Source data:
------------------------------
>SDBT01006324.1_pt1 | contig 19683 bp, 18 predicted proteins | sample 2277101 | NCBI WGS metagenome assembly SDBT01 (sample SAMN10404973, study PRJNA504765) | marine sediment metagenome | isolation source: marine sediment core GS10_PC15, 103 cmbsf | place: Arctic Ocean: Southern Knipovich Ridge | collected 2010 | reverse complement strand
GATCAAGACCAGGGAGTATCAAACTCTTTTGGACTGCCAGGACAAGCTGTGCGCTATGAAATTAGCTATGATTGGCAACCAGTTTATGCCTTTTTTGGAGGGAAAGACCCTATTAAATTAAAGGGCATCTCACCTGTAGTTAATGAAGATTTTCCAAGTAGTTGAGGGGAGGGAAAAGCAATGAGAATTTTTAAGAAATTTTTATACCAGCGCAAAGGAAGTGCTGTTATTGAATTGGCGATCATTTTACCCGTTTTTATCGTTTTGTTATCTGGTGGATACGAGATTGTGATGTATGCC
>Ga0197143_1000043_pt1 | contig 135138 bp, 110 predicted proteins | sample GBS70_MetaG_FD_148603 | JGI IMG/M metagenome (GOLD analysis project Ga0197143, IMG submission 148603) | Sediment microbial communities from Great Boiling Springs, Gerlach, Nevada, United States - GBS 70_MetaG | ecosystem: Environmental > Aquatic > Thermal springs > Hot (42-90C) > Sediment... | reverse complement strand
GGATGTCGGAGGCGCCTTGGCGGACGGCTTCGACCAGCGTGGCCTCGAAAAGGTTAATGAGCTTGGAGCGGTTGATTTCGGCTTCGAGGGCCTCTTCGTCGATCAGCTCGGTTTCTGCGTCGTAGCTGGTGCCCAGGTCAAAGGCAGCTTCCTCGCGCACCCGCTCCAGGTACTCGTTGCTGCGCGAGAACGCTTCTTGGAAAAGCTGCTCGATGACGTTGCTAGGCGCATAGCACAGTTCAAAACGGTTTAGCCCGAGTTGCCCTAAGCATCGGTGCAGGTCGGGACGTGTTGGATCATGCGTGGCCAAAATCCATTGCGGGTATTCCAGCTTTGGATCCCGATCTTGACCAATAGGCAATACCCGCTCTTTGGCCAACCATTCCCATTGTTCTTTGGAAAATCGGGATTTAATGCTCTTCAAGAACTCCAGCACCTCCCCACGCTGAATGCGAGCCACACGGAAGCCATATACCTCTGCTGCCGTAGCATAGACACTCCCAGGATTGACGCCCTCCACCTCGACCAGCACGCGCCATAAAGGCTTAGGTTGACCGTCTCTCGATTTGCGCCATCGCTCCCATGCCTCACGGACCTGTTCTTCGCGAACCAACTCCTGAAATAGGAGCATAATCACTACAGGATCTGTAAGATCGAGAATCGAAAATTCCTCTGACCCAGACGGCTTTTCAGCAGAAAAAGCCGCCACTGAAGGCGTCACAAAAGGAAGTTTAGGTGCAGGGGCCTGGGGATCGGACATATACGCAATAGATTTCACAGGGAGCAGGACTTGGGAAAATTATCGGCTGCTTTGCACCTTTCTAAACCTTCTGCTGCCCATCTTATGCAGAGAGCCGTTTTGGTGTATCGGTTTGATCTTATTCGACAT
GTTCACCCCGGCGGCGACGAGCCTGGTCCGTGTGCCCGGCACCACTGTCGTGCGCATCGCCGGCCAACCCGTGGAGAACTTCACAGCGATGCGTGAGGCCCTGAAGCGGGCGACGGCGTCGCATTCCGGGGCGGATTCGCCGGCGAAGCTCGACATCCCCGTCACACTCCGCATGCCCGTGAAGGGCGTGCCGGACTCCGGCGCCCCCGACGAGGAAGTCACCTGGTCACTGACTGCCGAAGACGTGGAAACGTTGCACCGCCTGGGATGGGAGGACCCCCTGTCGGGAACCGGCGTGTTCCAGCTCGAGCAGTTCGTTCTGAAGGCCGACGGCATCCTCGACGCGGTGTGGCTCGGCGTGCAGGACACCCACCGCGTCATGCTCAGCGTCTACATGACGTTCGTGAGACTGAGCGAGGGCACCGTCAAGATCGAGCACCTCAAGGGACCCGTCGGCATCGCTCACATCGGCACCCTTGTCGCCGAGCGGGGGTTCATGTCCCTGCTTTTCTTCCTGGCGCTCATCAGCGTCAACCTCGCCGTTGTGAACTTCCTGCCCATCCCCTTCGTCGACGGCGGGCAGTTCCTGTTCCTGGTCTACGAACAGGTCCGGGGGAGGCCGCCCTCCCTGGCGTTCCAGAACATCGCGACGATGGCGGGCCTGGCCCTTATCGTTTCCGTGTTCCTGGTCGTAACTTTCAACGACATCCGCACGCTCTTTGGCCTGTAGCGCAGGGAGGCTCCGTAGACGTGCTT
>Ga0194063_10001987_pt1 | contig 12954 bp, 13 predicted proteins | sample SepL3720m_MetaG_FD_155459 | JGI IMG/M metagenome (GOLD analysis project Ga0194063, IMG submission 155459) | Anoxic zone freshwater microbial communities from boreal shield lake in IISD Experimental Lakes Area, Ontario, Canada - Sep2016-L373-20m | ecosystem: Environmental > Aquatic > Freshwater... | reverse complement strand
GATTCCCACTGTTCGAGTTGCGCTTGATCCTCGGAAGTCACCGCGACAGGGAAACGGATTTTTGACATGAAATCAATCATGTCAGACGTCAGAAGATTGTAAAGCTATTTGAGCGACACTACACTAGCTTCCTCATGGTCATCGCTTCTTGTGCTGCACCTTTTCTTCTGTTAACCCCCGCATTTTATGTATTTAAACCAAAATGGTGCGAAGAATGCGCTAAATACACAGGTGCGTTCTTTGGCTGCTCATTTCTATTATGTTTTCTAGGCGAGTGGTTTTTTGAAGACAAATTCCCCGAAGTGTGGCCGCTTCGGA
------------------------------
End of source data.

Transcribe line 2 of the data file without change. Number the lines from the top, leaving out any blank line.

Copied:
GATCAAGACCAGGGAGTATCAAACTCTTTTGGACTGCCAGGACAAGCTGTGCGCTATGAAATTAGCTATGATTGGCAACCAGTTTATGCCTTTTTTGGAGGGAAAGACCCTATTAAATTAAAGGGCATCTCACCTGTAGTTAATGAAGATTTTCCAAGTAGTTGAGGGGAGGGAAAAGCAATGAGAATTTTTAAGAAATTTTTATACCAGCGCAAAGGAAGTGCTGTTATTGAATTGGCGATCATTTTACCCGTTTTTATCGTTTTGTTATCTGGTGGATACGAGATTGTGATGTATGCC